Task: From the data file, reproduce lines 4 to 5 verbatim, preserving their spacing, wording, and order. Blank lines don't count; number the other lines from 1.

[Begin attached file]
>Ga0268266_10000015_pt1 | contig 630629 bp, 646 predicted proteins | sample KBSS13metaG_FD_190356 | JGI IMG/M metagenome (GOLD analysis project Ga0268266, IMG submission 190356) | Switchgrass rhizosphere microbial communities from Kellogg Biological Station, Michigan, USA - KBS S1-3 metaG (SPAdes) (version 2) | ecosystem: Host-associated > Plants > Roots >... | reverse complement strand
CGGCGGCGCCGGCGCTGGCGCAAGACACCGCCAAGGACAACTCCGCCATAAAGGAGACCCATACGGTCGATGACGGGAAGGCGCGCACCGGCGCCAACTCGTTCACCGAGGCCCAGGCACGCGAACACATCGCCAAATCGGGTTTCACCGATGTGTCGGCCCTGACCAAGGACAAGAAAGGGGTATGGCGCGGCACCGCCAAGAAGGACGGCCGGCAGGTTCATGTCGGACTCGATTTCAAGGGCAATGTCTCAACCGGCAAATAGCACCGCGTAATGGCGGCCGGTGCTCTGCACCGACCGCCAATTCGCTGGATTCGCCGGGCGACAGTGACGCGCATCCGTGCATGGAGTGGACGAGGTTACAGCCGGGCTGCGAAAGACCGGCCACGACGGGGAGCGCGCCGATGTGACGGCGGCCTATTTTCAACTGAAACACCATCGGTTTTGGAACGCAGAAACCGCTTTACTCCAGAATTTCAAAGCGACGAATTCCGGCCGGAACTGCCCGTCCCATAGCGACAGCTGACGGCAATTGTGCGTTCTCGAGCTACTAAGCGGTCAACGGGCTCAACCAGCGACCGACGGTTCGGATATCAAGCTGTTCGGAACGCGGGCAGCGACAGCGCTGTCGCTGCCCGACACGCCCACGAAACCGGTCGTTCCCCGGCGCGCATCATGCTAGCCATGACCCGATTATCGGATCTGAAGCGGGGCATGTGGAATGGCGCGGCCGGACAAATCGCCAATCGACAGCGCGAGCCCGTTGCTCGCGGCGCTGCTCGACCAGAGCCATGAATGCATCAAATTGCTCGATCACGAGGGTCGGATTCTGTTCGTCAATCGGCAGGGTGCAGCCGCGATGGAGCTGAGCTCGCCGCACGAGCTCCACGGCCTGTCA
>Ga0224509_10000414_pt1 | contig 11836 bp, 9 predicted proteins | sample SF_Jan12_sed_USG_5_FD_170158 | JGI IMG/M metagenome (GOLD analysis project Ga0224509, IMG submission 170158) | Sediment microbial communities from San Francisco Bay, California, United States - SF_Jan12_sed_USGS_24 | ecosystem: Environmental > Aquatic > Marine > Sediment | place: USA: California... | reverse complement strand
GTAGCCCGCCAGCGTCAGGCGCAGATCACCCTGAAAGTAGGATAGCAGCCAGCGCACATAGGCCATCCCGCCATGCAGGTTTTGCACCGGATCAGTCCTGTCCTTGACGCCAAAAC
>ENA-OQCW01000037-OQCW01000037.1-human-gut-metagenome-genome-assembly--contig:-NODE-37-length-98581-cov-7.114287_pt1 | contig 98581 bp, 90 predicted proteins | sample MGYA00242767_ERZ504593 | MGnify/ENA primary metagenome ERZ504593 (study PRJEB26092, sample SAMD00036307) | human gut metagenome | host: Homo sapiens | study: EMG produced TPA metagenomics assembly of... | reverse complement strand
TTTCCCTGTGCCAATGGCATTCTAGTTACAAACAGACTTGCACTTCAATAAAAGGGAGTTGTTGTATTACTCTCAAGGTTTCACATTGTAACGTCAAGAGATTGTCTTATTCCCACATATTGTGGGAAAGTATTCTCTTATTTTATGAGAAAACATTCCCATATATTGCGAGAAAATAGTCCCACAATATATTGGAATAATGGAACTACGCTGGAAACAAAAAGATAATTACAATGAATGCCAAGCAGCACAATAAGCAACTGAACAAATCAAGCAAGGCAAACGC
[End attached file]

GTAGCCCGCCAGCGTCAGGCGCAGATCACCCTGAAAGTAGGATAGCAGCCAGCGCACATAGGCCATCCCGCCATGCAGGTTTTGCACCGGATCAGTCCTGTCCTTGACGCCAAAAC
>ENA-OQCW01000037-OQCW01000037.1-human-gut-metagenome-genome-assembly--contig:-NODE-37-length-98581-cov-7.114287_pt1 | contig 98581 bp, 90 predicted proteins | sample MGYA00242767_ERZ504593 | MGnify/ENA primary metagenome ERZ504593 (study PRJEB26092, sample SAMD00036307) | human gut metagenome | host: Homo sapiens | study: EMG produced TPA metagenomics assembly of... | reverse complement strand